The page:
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New applet: Domain and range investigation

By Murray Bourne, 09 May 2017

I recently added a new interactive applet that helps you explore the concepts of domain and range. This accompanies one of the most popular pages on IntMath, Domain and Range of a Function.

Most students don't have much trouble with finding the domain of a function (by avoiding negative values under a square root, or zero values in the denominator of a fraction), but figuring out the resulting range can be a challenge.

Many of us are visual learners and it's certainly true that if you have a reasonable idea of what a function looks like in general, then determining the domain and range is a lot easier.

For some examples of what I mean,

  • A linear function (like y = 3x + 2) has no restrictions on the x-values, and all y-values will result
  • A quadratic function (like y = 2x2 − 5) has no restrictions on the x-values (the domain), but only half of the possible y-values (the range) on the plane will be output
  • A sine function (like y = 4 sin x) has no restrictions on the x-values, and all the resulting y-values will be between 4 and −4.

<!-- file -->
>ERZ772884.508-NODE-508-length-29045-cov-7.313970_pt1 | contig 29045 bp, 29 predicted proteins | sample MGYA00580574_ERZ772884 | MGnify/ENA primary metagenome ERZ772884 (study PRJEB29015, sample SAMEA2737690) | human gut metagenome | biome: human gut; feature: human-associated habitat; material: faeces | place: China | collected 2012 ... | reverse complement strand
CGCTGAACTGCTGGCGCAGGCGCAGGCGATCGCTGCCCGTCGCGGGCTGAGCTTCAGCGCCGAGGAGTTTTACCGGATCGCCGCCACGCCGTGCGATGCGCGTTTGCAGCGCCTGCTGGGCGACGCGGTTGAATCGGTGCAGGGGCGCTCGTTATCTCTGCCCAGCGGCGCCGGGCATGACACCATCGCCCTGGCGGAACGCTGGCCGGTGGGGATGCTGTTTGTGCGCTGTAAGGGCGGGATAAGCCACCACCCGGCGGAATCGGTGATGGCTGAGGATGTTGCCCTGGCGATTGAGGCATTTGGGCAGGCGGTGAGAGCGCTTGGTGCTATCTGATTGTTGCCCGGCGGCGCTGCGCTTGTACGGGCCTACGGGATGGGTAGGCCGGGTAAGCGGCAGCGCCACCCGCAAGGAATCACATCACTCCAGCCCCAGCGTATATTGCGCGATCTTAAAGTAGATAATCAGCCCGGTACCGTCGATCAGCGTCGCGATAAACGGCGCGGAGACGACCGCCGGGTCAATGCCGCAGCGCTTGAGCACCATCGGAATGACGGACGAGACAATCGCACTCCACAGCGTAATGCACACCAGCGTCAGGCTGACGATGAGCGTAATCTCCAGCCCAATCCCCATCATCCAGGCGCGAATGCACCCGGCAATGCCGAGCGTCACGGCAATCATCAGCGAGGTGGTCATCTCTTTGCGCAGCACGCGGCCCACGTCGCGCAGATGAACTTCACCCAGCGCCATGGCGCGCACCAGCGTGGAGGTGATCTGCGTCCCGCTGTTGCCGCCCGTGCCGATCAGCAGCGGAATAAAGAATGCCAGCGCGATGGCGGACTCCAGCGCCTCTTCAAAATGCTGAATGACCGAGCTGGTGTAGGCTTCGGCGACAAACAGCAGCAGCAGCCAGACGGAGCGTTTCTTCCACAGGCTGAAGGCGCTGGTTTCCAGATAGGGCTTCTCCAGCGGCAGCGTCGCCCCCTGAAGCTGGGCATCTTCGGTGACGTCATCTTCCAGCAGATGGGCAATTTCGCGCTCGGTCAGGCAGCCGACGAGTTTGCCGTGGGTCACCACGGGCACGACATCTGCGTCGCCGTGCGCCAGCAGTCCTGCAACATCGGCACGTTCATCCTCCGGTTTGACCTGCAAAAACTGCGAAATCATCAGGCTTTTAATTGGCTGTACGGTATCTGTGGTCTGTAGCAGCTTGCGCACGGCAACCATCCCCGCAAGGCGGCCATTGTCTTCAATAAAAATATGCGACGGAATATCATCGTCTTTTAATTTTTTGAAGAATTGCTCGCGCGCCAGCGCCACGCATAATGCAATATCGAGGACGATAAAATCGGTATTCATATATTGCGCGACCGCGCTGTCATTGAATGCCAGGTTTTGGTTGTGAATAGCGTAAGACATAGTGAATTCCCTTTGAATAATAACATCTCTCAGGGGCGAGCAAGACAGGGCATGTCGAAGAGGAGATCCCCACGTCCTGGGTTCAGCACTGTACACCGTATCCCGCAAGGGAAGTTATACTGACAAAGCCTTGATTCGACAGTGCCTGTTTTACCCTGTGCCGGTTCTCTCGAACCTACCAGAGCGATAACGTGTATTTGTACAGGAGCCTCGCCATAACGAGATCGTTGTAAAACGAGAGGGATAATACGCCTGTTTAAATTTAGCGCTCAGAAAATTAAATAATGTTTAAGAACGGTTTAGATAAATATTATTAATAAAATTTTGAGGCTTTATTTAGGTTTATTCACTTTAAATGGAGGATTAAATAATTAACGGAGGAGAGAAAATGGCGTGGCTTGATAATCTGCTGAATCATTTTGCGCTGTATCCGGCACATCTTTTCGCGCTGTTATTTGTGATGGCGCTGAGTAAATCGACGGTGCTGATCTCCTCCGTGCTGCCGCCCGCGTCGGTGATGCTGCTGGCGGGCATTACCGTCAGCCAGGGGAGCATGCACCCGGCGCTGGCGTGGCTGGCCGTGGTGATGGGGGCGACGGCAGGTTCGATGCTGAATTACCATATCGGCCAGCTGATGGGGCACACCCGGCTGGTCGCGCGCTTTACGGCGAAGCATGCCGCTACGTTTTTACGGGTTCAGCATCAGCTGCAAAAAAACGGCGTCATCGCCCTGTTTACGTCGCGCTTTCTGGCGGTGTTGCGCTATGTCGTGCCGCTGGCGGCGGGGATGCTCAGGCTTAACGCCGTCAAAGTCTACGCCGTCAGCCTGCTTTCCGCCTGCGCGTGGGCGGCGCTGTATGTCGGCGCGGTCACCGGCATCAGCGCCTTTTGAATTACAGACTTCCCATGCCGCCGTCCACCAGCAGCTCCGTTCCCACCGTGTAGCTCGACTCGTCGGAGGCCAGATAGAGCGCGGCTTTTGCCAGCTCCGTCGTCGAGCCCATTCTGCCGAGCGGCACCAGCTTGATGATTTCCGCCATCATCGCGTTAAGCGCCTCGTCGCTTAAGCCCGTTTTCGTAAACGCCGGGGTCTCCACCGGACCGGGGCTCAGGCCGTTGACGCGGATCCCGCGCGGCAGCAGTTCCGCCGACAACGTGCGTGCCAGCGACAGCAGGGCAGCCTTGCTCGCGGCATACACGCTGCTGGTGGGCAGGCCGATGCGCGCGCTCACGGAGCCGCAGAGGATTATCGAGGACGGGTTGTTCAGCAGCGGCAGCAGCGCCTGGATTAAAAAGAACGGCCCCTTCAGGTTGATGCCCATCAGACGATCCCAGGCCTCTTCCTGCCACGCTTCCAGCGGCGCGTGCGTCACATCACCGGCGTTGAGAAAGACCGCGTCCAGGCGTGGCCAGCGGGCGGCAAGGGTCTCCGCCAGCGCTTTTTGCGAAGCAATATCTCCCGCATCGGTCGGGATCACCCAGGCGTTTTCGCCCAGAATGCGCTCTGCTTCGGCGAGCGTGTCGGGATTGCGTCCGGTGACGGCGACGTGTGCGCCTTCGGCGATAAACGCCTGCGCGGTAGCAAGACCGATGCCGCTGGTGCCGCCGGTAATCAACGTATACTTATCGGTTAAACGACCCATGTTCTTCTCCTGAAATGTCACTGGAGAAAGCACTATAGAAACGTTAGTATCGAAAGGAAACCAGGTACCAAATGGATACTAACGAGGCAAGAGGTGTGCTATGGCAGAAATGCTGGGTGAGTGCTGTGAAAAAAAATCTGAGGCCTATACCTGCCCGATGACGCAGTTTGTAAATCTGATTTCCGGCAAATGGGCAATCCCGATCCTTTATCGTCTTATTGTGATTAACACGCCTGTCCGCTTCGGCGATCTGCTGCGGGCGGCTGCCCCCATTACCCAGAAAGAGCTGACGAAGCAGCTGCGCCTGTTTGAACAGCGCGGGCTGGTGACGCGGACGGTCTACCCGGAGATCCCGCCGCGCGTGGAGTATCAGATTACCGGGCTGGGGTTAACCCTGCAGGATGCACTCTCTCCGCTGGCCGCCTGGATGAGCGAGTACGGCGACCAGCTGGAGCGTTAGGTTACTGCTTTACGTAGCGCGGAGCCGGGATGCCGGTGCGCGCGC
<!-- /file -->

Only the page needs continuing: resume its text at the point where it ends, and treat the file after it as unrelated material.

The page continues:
• A hyperbola (like y = 3/x) is not defined for x = 0, and the resulting y-values will be all values except 0.

How do I know these? It's from having a good idea of what each function looks like in general. I then just need to look at the specific numbers involved and can determine the domain and range without drawing a graph. But how do you learn the general shapes?

The new applet

The new interactive domain and range interactive applet allows you to explore several different functions and see what effect a change in domain makes to the range.

Here are some screen shots:

domain and range - sine curve
Domain and range of a sine curve

This next one has a restriction on the domain:

domain and range - restricted parabola
Domain and range of a parabola with restricted domain

There are also ones with discontinuities:

domain and range - hyperbola
Hyperbola domain and range

Technical bit

To produce the graphs, I'm using AsciiSVG-IM.js, which creates an SVG (scalar vector graphics) image. Here's some background and a demo: AsciiSVG-IM.js Syntax and Demo. I also used this small library for the Online Graphing Calculator and Riemann Sums - Negative Integrals and Discontinuities.

Let me know what you think in the comments below.

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